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As many of my RDW colleagues have written, a strong marketing framework begins with doing your research. Focus groups are a form of market research designed to gather qualitative insights and feedback to inform marketing decisions. They are used to test campaign concepts or marketing ideas, probe brand perceptions, or uncover new insights. It’s most helpful to conduct groups at a formative stage of campaign development when production can still be adjusted to avoid venturing too far down a path that may have unknown pitfalls.

Online vs In-person Focus Groups

The two primary types of focus group methods are in-person and online. In-person focus groups tend to yield richer information than online groups because online focus groups lack face-to-face human interaction and nonverbal communications. Intragroup interaction is often the primary catalyst during groups and helps elicit valuable insights and perspectives that could have otherwise remain undiscovered in an online group.

While in-person focus groups are ideal, they may not be possible with certain audiences or may be cost-prohibitive. That’s where it might be better to conduct online groups. John Lloyd, the founder of Magnet Inc., of one of our market research partners, says “I have conducted numerous online focus groups, but only because I had to. For me, online groups are never a preferred methodology. The experience is normally less fluid due to signals dropping off, sudden interruptions, and extraneous noises. There is also less ability to read faces and reactions to materials. With that said, online groups are an efficient way to connect with multiple people from different places simultaneously, but it can be clunky.”

What makes a successful focus group?

Here is a checklist of suggestions for putting together effective groups.

Facilitator:
  • Enlist an experienced facilitator that can manage/lead group discussions and effectively probe participants beyond surface-level responses.
  • The facilitator should have a high degree of interpersonal skills to promote fluid conversation and diffuse awkward or tense situations and remain on-topic.
Discussion guide:
  • Get approval on the guide from your client before beginning research.
  • Be sure the guide incorporates quantitative and qualitative prompts to gather a good mixture of data.
  • Design the guide with the goal of a 30-90 minute completion window for each group.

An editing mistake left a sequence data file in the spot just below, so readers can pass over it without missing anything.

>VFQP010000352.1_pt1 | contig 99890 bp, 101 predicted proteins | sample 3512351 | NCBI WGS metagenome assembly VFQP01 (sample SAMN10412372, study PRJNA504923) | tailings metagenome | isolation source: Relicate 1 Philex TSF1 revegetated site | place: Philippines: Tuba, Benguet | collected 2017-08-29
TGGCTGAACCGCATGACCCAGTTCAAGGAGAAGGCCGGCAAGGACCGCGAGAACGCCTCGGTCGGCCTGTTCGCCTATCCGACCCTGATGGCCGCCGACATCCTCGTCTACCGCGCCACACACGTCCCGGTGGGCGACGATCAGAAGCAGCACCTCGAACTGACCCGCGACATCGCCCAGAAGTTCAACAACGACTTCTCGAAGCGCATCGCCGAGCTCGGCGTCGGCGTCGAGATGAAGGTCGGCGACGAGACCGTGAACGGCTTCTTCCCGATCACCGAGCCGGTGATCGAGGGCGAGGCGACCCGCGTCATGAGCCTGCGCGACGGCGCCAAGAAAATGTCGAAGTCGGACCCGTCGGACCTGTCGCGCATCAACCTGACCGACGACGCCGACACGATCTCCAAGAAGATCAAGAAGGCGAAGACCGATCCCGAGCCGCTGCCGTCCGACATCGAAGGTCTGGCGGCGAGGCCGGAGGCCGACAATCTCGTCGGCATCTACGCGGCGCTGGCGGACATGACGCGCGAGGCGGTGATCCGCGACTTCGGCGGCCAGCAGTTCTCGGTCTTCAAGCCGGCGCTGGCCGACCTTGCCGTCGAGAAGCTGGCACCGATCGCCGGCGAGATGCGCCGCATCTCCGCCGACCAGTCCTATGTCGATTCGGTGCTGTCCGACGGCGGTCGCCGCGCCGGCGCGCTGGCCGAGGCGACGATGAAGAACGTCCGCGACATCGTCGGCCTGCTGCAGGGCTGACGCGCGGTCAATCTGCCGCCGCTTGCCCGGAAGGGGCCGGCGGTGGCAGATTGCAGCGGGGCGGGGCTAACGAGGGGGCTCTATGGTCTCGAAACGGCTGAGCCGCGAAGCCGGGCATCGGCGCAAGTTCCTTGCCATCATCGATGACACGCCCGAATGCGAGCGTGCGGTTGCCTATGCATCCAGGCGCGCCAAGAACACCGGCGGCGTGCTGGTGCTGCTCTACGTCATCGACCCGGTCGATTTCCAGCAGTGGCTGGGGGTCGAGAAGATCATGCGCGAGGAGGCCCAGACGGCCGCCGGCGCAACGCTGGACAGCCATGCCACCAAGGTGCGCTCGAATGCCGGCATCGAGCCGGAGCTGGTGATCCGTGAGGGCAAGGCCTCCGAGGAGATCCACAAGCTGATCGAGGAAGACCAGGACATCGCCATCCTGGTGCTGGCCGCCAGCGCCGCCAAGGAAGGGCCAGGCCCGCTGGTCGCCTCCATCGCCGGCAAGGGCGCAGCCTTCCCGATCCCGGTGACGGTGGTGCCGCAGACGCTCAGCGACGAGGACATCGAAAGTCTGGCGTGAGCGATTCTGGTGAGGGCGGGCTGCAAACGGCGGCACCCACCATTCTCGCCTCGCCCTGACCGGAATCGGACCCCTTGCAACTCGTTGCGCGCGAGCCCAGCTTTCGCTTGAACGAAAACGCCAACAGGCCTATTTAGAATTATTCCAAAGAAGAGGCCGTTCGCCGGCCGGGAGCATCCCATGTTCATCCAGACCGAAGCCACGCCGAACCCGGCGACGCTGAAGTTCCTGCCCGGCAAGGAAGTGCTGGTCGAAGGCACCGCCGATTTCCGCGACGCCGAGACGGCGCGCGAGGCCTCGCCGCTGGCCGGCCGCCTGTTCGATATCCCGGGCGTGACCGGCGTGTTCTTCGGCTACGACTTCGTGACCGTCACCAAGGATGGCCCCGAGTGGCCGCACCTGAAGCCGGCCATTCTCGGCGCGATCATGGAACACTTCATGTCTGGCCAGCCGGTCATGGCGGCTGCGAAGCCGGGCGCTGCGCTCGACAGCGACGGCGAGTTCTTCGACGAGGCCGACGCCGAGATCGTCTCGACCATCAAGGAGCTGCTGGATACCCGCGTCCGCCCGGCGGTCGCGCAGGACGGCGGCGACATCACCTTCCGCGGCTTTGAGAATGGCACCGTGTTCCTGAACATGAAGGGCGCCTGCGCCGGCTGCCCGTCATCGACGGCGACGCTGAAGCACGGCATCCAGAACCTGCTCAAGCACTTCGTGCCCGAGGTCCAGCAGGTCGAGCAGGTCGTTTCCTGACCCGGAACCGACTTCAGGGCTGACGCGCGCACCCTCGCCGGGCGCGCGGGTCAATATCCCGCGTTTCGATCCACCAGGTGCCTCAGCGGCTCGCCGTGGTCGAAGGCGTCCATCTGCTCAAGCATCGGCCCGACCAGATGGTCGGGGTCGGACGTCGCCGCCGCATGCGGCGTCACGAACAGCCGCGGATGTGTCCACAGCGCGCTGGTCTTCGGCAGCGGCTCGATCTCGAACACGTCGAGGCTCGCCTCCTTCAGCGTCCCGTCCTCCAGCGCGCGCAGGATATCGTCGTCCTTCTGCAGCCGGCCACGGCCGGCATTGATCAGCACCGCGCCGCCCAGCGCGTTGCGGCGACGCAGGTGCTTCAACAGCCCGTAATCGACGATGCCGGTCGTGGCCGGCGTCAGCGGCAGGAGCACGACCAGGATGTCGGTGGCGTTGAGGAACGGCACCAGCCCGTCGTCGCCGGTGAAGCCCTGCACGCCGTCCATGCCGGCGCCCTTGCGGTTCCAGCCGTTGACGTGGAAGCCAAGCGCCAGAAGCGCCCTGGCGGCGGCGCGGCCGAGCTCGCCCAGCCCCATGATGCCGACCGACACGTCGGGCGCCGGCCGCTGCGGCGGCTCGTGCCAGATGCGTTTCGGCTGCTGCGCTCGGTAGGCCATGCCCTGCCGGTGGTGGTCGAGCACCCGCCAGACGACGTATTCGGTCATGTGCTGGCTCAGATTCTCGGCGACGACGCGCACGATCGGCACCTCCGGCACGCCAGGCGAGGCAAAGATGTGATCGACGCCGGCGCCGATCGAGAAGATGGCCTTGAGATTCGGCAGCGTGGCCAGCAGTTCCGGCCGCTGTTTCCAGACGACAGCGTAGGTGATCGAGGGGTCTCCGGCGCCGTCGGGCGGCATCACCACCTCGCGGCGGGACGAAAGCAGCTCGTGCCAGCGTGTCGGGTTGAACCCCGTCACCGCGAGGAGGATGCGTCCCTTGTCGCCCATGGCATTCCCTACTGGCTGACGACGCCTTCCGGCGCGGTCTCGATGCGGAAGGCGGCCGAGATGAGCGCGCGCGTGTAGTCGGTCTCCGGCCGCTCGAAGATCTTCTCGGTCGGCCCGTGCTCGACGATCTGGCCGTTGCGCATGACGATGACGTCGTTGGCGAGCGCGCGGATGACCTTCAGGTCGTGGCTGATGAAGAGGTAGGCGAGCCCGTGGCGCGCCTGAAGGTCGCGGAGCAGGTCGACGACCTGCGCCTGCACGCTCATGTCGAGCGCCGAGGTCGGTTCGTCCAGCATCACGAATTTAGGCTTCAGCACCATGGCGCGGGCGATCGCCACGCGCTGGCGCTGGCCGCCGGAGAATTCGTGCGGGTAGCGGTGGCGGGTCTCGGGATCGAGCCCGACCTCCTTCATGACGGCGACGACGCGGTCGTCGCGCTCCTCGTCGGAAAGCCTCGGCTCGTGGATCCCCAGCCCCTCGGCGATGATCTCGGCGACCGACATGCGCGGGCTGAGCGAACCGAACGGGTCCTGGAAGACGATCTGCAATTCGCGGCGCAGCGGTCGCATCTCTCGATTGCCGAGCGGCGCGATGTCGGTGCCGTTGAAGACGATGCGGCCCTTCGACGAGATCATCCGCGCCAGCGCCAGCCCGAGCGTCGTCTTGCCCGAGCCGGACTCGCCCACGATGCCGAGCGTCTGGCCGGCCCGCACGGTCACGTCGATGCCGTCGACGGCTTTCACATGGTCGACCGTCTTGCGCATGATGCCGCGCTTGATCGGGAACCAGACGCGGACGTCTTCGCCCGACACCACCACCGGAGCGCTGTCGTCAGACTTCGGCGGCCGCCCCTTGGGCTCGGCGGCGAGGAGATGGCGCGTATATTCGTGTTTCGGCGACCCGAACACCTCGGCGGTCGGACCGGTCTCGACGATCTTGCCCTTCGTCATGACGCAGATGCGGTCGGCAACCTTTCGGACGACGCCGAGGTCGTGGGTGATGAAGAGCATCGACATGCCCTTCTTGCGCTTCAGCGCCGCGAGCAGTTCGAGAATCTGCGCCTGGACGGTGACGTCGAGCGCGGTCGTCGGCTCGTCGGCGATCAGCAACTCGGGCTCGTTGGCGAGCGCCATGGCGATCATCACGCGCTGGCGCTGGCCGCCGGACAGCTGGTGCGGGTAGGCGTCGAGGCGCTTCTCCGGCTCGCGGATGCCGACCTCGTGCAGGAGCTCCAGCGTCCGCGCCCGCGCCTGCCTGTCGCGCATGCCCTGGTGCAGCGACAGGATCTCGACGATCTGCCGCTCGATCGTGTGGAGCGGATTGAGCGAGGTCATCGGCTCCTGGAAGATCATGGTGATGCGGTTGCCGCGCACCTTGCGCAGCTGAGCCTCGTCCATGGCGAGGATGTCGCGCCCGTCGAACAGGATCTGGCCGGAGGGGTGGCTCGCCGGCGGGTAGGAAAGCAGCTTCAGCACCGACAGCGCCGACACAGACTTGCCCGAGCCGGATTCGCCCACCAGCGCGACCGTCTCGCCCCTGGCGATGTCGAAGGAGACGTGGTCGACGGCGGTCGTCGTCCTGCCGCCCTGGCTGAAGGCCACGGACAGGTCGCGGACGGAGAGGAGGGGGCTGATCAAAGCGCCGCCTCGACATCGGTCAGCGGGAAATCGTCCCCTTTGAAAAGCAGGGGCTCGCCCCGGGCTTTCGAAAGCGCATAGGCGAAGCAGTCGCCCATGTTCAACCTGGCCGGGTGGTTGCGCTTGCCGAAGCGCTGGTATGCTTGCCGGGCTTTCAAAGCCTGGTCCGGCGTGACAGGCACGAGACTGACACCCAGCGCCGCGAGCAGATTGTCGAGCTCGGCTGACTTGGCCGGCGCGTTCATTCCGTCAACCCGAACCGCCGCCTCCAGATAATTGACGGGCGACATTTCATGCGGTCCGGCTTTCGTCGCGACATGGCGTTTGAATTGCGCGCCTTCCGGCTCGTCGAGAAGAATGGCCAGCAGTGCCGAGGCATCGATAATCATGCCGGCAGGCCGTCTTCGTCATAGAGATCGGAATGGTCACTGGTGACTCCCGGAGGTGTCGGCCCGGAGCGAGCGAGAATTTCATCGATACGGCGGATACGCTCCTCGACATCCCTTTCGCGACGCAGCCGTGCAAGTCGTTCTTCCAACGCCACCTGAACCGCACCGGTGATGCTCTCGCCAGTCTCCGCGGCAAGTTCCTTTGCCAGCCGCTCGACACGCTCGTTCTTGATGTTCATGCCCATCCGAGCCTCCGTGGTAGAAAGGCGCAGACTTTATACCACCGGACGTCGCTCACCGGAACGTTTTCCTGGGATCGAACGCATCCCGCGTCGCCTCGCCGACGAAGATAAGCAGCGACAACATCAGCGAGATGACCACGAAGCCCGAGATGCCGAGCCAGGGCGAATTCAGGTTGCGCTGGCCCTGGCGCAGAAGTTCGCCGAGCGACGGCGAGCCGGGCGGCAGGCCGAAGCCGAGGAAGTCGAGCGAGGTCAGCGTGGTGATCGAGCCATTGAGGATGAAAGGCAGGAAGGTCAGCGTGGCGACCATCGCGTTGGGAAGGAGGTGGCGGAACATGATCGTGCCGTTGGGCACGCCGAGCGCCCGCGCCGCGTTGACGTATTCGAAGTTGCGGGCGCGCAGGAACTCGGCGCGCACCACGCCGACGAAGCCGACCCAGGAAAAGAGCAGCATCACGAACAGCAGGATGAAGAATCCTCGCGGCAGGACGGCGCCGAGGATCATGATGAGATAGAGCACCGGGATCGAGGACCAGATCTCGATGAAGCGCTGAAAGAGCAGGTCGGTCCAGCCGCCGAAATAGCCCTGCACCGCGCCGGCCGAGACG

• Use the same guide in all of the groups for consistency.
Participants:
  • Each group should include 6-8 people per group (different people in each group), which we find to be an effective number that allows all members to participate.
  • Recruit an accurate representation of your intended target audience (gender, age, language, etc.) and be sure to recruit more participants than you need to account for no shows.
  • To get an accurate cross-section of your audience, we’ve found that 4-6 groups have been sufficient.
  • Be sure to distribute attendance incentives (money, food, etc.) after the sessions are complete.
 Location:
  • Choose a location (or secure server) that is specifically set up to conduct, record, and observe groups without interference.
  • Try to host the groups as close to where the target audience works/live to aid attendance.
Observation
  • Have a client decision-maker observing groups to clarify questions and responses from the groups to maximize your time with participants.
  • Make sure the final report summarizes the group findings to provide your team with actionable next steps.

Prospecting for golden information

Both online and in-person groups are extremely helpful. Online focus groups are like panning for gold; in-person groups are like mining a gold vein. In-person groups require a larger investment in time and expense but can result in discovering a gold vein that can deliver more value. Both options can result in a healthy return on investment. In addition, the audience observing the focus group receives an invaluable up-close encounter with their customers.

Conducting quality focus group research can provide the information you may be lacking to achieve your campaign goals. They can also save your campaign from damaging your brand reputation by avoiding pitfalls. Here’s a list of ten major advertising and PR campaign fails from major brands – most of which probably could have been avoided if proper research was conducted before launching.